For over three decades, HIV has been a high topic of discussion. Osteoporosis however, has been around since the dawn of time. In fact, they have found bone remnants of ancient man showing clear signs of loss of bone density – bones well on their way to developing the latticework of delicacy that is the hallmark of the disease. The interesting thing about these old bones is that their owners weren’t that old.

Our ancient cousins rarely lived beyond the age of 40, so the emergence of the condition at a much younger age highlights the difference in diet and lifestyle of our ancestors. Consider the fact that they must have spent an inordinate amount of time creeping about in the dark with only an occasional good meal, and – when not flinging themselves violently about with a spear – they would have been huddled together in small spaces

Sneakily though, osteoporosis still lurks in the background of all our bones – but today awareness and action make things a lot more difficult for it to make an impact on our lives, especially at such young ages. Diet, exercise, supplements all make a difference in how we experience the disease today, and sometimes only at advanced ages, and particularly after menopause for women.

Osteoporosis is a disease that causes bones to become weak, breaking easily at such vital points as the hip, spine and wrist. Nevertheless, we rarely fuss about our bones – unlike the attention we pay our digestive process, complaining at every unhappy twinge or gurgle, completely unaware that every event in the body can affect another part, not least the bones.

This is curious considering the human body is made up of more than 200 bones, from the skull to the bones of the toes, and we depend on just about all of them to hold us up. Bones help us move, and protect our internal organs, such as the heart, liver, and brain. So you’d think we would pay a bit more attention; we can do without a colon apparently, but imagine having to get rid of your bones. You would look very odd – except perhaps for politicians who seem to manage very well without their spines.

Factoring in osteoporosis

There are many factors that increase the risk of osteoporosis, and recently the discussion has included the HIV factor. The argument thus far, is unresolved. There are signs that people with HIV are possibly more vulnerable to the development of osteoporosis. But then there is much debate as to whether it is the condition of HIV itself that is responsible, or the medication. Also, in many instances, the medication for HIV is helping more people to survive for longer, and therefor they are perhaps just developing osteoporosis because they are growing older in the natural way, nothing to do with HIV or the medication in the first instances.

While the question remains regarding the link between HIV and osteoporosis, some experts believe there is evidence that bone loss may occur faster in people living with HIV than in people without HIV. Factors that increase the rate of bone loss in people with HIV may include:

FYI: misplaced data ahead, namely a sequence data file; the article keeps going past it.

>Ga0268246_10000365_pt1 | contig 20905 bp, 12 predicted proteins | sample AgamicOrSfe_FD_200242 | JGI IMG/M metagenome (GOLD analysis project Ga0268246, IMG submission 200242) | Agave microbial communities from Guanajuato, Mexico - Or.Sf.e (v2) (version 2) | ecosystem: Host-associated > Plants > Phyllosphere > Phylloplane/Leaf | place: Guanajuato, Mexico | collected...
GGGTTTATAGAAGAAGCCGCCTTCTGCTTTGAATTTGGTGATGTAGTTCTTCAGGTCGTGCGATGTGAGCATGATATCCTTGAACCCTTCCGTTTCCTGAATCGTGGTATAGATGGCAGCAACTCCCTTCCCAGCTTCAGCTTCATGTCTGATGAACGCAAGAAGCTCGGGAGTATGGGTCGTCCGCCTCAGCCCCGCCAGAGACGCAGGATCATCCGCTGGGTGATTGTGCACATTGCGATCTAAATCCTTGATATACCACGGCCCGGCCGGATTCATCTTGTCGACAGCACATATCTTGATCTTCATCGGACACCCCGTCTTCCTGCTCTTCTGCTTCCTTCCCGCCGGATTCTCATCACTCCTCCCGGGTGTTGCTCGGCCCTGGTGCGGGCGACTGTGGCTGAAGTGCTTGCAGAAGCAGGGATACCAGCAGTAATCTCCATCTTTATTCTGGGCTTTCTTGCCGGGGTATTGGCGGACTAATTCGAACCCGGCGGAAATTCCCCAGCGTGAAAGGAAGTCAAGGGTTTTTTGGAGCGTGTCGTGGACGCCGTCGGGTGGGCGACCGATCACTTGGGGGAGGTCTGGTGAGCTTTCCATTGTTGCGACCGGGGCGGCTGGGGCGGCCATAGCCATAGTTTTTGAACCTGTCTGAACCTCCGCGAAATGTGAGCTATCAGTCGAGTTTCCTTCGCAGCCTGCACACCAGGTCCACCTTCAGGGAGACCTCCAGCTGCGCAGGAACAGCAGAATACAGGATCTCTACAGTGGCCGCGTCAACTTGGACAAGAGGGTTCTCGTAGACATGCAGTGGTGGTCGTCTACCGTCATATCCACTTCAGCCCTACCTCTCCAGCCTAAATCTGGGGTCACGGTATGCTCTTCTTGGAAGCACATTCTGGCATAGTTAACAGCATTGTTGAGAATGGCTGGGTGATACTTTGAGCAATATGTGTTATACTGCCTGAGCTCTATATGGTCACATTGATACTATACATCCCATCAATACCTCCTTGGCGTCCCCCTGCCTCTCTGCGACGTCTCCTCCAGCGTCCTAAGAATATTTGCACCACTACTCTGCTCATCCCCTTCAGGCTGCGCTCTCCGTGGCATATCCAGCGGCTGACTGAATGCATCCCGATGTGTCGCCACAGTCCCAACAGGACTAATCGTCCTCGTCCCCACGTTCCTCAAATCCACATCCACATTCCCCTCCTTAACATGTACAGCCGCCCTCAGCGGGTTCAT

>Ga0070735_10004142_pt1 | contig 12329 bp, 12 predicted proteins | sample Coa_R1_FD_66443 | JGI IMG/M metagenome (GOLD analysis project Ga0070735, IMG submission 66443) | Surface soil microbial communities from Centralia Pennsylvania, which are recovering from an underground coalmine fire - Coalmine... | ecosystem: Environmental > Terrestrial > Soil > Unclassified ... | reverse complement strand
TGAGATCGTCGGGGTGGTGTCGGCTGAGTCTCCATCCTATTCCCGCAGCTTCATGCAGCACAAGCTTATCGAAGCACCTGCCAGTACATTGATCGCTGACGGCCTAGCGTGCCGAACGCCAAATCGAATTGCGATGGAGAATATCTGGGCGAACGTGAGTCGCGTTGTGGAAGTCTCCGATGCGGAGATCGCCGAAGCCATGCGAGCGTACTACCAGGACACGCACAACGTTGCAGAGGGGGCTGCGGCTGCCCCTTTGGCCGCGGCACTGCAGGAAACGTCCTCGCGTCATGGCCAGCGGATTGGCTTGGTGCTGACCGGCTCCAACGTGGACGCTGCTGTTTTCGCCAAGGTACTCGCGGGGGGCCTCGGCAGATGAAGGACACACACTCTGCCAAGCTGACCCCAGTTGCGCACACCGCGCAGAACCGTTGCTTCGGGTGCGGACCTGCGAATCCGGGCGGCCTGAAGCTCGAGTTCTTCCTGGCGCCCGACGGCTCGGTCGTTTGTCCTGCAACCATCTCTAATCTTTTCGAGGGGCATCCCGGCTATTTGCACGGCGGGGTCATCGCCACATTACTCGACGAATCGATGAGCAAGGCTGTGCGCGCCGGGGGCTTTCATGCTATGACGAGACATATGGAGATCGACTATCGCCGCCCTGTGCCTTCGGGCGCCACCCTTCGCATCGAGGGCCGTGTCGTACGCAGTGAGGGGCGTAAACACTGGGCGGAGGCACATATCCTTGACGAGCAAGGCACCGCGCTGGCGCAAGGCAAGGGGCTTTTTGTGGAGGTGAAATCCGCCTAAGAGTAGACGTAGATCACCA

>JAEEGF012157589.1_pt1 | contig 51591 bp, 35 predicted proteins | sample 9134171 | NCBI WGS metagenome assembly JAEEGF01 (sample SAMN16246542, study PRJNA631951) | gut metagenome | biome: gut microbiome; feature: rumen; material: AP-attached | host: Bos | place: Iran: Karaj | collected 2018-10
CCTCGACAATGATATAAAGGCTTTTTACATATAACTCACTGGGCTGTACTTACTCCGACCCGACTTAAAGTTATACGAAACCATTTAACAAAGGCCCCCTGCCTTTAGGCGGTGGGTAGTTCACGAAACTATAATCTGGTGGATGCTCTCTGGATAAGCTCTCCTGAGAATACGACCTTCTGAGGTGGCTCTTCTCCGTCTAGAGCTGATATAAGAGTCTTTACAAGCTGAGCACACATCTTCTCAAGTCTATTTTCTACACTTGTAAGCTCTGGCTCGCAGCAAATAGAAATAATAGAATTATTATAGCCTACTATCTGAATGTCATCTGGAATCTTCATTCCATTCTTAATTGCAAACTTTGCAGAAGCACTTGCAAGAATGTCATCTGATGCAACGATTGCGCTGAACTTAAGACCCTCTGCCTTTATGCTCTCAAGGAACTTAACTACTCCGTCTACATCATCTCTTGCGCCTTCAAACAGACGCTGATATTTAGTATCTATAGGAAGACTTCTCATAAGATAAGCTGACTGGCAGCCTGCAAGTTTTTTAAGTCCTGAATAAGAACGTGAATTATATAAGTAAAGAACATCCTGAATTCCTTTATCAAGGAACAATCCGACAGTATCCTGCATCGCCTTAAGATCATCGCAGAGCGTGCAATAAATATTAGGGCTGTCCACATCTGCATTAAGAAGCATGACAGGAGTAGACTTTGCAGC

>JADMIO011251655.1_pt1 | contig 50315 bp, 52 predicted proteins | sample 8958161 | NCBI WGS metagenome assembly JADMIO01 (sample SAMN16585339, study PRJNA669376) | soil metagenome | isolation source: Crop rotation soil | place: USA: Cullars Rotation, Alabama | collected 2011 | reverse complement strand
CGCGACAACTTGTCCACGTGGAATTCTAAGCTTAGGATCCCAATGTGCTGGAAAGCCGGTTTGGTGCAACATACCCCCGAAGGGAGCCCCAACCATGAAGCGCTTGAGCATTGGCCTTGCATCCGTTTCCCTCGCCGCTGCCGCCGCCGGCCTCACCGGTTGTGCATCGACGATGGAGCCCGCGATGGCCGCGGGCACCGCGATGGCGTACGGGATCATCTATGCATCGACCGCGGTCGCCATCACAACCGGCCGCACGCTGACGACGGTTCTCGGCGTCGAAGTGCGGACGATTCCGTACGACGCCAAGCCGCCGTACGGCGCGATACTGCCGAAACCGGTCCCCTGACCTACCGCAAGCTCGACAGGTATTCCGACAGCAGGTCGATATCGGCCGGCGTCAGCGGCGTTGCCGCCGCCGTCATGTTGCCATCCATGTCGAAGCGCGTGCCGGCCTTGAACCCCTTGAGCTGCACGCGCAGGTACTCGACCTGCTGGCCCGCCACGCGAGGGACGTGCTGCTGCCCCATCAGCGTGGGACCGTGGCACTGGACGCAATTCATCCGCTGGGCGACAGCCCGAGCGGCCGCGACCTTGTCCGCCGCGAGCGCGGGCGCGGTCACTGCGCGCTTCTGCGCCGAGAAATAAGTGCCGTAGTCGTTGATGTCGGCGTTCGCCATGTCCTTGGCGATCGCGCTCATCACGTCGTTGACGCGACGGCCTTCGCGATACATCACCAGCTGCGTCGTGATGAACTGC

• HIV infection itself.
  • Some HIV medicines.
  • Family history: Reduced bone mass tends to run in families.
  • Smoking and drinking.
  • Taking other medicines for a long time (steroids or antacids).
  • Older age. HIV medicines are helping people with HIV live longer, and advancing age increases the risk of osteoporosis.
  • Symptoms of HIV

Symptoms vary from person to person. The only way to be sure whether you have HIV is to have an HIV test. You cannot tell from symptoms alone because these are often purely from general causes. Very often the first indication of HIV may be a short, flu-like illness, often called a ‘seroconversion’ illness, which includes a fever, sore throat, swollen glands, aches and pains, and a blotchy rash.

After this initial illness, it’s not uncommon for people to live with HIV and not have any symptoms at all. But eventually the virus causes enough damage for people to become ill with a range of symptoms such as: fevers and night sweats; a high temperature; a cough that won’t go away; unexplained weight loss; severe diarrhoea; bad headaches; or persistent mouth and skin problems. At this point, none of these include loss of bone density.

Taking the right action once you know your status

So remaining bone healthy once diagnosed with HIV should include taking the usual steps to prevent or ameliorate osteoporosis:

Check for osteoporosis via a bone mineral density test. This should be advised for all people living with HIV, but discuss this option with a health care provider.
Eat a healthy diet rich in calcium and vitamin D. Foods high in calcium include dairy products, such as milk, yogurt, and cheese. Other foods high in calcium include dark green leafy vegetables, such as collard greens, bok choy, kale, and broccoli. Sardines, tofu, and almonds should also be on that list. Choose milk fortified with Vitamin D. Certain fish and mushrooms are also high in Vitamin D.
Take the recommended supplements in calcium and Vitamin D.
Weight-bearing exercises, such as weight lifting, walking, and dancing, can make bones stronger and help slow the rate of bone loss.
Make sure you don’t smoke and keep alcohol to the minimum.

Love your bones! Whether in sickness or in health, they are married to you for life – so take care of them!

NOFSA (National Osteoporosis Foundation South Africa)

NOFSA is the only non-profit, voluntary health organisation dedicated to promoting lifelong bone health. We focus on reducing the widespread prevalence of osteoporosis while working to find a cure for the disease, and by supporting research and developing programmes of education and advocacy.

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